City Parks Are Only As Good As The Trip To Get There

City Parks Are Only As Good As The Trip To Get There

The easier and safer it is to get to a park, the more likely people are to visit the park frequently, research finds.

If city planners want more people to visit community greenspaces, they should focus on “putting humans in the equation,” according to the new study in Landscape and Urban Planning.

Adriana Zuniga-Teran, assistant research scientist at the University of Arizona College of Architecture, Planning, and Landscape Architecture and the Udall Center for Studies in Public Policy, studies greenspace in cities. She says walkability—or how easy and safe it is for someone to walk from home to a greenspace—is a deciding factor in how often people visit parks.

The path to the park

Researchers gathered data from people in Tuscon, Arizona parks as well as from people in their homes, which Zuniga-Teran says is significant, as most similar previous efforts she could find focused exclusively on one group or the other.

“We might think we are designing walkable neighborhoods, but people might not feel like that.”

The data from those surveyed in their homes show that several factors that play into a neighborhood’s walkability can significantly increase how often people visit greenspaces. For example, higher levels of perceived traffic safety and surveillance—or how well people inside nearby buildings can see pedestrians outside—corresponded with more frequent visits.

The research also suggests that people who travel to greenspaces by walking or biking are three-and-a-half times more likely to visit daily than those who get there by other means. Residents who have to drive are more likely to go only monthly.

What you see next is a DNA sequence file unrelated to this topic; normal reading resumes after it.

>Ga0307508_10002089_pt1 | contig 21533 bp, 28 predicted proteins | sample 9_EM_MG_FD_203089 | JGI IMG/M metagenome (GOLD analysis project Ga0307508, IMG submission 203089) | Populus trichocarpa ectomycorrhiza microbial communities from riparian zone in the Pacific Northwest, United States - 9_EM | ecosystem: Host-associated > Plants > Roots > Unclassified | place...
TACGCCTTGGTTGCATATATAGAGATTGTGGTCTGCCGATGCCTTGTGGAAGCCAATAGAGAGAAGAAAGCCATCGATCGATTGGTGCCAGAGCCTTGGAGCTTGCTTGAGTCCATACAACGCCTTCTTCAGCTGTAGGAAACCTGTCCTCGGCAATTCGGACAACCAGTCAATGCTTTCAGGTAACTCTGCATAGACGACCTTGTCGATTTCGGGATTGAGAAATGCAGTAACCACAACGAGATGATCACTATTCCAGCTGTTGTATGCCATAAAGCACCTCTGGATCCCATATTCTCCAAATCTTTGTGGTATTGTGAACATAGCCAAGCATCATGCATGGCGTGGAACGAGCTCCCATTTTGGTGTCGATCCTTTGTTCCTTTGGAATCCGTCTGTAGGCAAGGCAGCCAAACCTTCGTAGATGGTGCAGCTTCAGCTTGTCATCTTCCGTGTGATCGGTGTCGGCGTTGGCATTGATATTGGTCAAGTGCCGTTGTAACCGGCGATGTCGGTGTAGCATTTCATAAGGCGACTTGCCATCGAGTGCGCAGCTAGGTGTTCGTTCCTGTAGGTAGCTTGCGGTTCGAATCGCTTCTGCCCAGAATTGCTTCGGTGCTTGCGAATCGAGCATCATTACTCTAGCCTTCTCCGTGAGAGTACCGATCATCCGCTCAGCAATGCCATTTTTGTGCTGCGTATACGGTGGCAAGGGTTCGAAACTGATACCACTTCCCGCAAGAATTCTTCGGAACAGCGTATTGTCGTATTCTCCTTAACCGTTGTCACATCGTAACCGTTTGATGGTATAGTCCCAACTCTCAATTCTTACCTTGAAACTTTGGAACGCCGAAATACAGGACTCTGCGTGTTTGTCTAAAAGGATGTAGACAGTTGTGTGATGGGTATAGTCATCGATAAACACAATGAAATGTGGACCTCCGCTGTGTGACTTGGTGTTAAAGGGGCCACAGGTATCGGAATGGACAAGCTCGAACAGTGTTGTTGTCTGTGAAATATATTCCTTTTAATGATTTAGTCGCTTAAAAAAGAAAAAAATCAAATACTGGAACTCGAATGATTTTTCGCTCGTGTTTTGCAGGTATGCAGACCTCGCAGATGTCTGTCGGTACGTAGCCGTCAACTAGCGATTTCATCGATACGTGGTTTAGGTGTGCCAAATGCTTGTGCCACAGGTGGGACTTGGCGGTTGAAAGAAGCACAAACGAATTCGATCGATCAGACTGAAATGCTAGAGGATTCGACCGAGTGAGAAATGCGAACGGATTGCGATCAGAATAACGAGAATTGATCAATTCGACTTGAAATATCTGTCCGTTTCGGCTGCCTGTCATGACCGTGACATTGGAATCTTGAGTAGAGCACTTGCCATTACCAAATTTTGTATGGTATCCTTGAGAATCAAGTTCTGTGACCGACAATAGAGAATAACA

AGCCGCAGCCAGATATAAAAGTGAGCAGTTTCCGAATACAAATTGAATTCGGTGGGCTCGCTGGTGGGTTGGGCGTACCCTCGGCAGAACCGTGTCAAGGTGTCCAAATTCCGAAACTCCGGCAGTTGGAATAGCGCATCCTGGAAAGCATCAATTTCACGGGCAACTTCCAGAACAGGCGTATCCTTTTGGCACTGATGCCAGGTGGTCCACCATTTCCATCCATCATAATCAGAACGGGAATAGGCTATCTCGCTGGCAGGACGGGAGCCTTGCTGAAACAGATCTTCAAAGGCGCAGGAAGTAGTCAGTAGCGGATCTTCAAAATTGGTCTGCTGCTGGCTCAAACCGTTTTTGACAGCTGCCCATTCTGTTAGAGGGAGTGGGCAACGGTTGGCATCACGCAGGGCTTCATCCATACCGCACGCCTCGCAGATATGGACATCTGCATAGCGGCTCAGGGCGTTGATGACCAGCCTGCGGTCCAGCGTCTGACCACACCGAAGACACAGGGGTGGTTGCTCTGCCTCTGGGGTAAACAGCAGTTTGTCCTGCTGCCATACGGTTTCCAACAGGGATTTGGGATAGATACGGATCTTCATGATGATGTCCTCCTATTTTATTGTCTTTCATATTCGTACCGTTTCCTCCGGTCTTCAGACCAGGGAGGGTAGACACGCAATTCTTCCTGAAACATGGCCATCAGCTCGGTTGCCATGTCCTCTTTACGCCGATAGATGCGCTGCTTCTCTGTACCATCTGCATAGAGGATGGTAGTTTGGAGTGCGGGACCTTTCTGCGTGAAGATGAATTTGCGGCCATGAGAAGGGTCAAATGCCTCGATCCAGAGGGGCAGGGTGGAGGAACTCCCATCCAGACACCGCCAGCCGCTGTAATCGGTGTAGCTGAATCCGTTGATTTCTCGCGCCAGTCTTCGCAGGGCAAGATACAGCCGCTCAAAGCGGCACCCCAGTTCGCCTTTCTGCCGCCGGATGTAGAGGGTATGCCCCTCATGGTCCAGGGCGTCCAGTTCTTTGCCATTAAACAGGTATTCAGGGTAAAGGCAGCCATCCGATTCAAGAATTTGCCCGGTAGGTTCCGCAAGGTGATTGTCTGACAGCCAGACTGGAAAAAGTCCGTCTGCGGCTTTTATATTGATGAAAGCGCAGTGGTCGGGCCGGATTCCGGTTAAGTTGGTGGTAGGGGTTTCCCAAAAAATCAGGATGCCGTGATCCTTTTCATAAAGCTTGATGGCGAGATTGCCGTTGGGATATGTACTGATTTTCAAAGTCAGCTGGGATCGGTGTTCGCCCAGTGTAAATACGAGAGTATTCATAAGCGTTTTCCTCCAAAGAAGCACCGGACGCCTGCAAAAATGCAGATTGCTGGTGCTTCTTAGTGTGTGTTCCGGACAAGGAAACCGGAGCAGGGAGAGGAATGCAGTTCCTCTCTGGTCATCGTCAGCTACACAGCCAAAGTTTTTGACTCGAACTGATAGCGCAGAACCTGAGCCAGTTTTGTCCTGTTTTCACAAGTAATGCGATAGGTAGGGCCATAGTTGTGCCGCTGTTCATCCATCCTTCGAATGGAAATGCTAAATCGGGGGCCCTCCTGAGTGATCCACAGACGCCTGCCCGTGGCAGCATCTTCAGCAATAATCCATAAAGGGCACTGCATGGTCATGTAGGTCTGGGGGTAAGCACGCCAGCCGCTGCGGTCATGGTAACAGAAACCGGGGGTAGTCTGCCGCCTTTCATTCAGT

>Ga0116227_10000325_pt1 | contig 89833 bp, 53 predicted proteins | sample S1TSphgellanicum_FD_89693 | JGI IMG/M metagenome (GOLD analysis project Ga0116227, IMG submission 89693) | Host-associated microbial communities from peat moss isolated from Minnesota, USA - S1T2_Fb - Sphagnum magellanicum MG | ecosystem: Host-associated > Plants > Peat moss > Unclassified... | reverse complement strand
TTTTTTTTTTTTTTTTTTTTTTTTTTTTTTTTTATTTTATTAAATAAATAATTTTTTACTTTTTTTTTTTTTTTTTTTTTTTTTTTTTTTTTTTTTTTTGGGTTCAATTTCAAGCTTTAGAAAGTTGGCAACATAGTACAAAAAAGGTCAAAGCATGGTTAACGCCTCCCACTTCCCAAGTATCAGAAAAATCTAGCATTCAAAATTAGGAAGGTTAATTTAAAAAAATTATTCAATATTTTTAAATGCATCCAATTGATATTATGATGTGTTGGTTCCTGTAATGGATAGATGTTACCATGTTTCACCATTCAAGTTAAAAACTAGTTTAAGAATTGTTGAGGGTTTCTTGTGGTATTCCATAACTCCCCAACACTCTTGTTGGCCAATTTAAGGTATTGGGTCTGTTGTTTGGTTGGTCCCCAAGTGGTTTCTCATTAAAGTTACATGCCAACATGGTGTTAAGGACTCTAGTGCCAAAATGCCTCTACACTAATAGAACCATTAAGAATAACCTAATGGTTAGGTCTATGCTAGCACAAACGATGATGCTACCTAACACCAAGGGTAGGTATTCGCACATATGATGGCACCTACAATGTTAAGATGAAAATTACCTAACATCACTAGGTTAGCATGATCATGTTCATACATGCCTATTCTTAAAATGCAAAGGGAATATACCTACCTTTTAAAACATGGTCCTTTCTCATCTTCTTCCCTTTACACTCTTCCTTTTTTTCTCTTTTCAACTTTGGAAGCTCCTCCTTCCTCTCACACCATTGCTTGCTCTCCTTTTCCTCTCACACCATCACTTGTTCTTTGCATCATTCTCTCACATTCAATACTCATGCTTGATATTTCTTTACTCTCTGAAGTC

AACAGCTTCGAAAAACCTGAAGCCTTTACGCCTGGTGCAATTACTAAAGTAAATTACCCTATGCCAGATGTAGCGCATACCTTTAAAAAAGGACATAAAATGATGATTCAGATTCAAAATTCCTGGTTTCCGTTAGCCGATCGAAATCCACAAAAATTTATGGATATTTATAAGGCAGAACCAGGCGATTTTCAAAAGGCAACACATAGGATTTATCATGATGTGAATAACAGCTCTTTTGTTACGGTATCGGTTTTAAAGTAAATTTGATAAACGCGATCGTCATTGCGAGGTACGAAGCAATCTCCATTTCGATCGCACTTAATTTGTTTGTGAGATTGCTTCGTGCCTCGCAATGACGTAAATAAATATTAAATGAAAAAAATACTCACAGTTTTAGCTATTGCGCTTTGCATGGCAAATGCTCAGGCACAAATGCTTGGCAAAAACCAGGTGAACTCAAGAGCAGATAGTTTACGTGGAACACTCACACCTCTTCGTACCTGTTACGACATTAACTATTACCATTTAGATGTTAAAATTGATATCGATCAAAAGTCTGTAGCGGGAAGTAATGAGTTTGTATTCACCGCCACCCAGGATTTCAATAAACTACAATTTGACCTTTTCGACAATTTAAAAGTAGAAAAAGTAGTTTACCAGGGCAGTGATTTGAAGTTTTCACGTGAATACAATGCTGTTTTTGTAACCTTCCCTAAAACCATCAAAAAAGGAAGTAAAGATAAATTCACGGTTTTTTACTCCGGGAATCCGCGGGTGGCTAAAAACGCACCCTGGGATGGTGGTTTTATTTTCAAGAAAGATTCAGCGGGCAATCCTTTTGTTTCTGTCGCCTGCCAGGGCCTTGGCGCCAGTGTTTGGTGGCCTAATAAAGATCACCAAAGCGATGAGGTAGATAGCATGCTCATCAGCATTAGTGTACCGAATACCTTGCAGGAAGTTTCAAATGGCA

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Proximity to a park, though, played no significant role in how often people visited a park, Zuniga-Teran says. “This was surprising because oftentimes we assume that people living close to a park are more likely to visit the park and benefit from this use.”

Different levels of walkability may explain this result. “Let’s say you live in front of a huge park, but there’s this huge freeway in the middle,” Zuniga-Teran explains. “You’re very close, but just crossing the major street, you might need to take the car and spend a long time in that intersection.”

In situations like that, she says, a person probably won’t visit that park frequently despite living close to it.

Public greenspaces

The team of researchers gathered data from more than 100 people visiting Rillito River Park and found only one walkability factor was significantly linked to more frequent visits: traffic safety. Those in the park who indicated their neighborhoods have fewer traffic-related safety concerns were one-and-a-half times more likely to visit greenspaces daily than those who reported concerns about traffic-related safety.

Unlike the people surveyed in their homes, those surveyed at greenspaces indicated that proximity is a major factor in how often they visit, with those who live close to greenspaces being six times more likely to go daily.

It’s important to gather and use this kind of information for the sake of human and environmental health, Zuniga-Teran says. Greenspaces clean the air and water, which benefits every resident of a community, she says. And when people use parks, that greenspace is more likely to be preserved.

It’s up to community planners to use the research to shape policy, so that neighborhoods are developed in ways that connect residents more easily and safely with public greenspaces. For example, she says, the continuing emergence of gated communities can interrupt the flow to greenspaces. Cul-de-sac-heavy neighborhoods can do the same thing. Developers of those types of neighborhoods, Zuniga-Teran suggests, could work with city planners to “open a door to the park” by creating pathways that enhance connectivity.

Developers also could use the findings as a springboard into looking into whether their perceptions of walkability match those of the residents living in their communities, she says.

“We might think we are designing walkable neighborhoods,” Zuniga-Teran says, “but people might not feel like that.”

The next step, she hopes, is that researchers will take a deeper dive into what amenities or design features can draw new people into parks. Those could range from additional lighting and separate bike lanes to more accessibility for people with disabilities. Her team is continuing the effort with more detailed surveys in Tucson this summer.

Source: Andy Ober for University of Arizona

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